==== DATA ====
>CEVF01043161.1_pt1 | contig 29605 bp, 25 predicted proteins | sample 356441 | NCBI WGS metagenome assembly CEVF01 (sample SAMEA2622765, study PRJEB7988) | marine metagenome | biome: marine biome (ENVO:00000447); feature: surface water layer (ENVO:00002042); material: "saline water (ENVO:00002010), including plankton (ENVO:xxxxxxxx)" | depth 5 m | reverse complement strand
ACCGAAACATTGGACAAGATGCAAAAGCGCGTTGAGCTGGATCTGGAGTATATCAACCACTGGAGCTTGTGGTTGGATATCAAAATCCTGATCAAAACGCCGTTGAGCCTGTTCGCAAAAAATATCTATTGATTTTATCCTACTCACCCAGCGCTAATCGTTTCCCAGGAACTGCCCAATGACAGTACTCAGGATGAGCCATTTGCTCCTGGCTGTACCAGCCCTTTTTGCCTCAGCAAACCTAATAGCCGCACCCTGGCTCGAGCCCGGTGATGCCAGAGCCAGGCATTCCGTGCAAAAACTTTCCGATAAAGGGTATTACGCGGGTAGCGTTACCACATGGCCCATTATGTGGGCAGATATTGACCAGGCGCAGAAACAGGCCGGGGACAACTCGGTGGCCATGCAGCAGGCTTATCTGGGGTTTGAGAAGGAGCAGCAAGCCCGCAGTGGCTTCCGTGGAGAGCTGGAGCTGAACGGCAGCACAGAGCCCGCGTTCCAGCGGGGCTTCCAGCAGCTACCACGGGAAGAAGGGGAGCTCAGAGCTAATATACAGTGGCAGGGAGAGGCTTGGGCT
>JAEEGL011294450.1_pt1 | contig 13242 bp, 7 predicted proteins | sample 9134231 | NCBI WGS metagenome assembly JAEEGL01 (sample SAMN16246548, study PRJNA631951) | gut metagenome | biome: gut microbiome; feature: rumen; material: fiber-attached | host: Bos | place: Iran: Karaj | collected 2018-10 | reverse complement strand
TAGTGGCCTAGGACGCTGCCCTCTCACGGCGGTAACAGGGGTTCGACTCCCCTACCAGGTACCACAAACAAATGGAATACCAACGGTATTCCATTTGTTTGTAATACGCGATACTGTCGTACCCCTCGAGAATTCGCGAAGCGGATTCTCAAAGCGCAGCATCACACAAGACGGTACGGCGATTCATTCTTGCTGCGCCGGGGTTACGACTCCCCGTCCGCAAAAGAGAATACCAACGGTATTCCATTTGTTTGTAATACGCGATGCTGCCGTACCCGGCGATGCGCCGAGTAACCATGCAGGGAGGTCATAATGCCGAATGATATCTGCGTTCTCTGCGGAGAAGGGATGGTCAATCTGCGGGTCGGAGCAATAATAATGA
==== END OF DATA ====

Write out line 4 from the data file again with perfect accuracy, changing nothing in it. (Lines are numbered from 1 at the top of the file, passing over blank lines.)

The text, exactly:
TAGTGGCCTAGGACGCTGCCCTCTCACGGCGGTAACAGGGGTTCGACTCCCCTACCAGGTACCACAAACAAATGGAATACCAACGGTATTCCATTTGTTTGTAATACGCGATACTGTCGTACCCCTCGAGAATTCGCGAAGCGGATTCTCAAAGCGCAGCATCACACAAGACGGTACGGCGATTCATTCTTGCTGCGCCGGGGTTACGACTCCCCGTCCGCAAAAGAGAATACCAACGGTATTCCATTTGTTTGTAATACGCGATGCTGCCGTACCCGGCGATGCGCCGAGTAACCATGCAGGGAGGTCATAATGCCGAATGATATCTGCGTTCTCTGCGGAGAAGGGATGGTCAATCTGCGGGTCGGAGCAATAATAATGA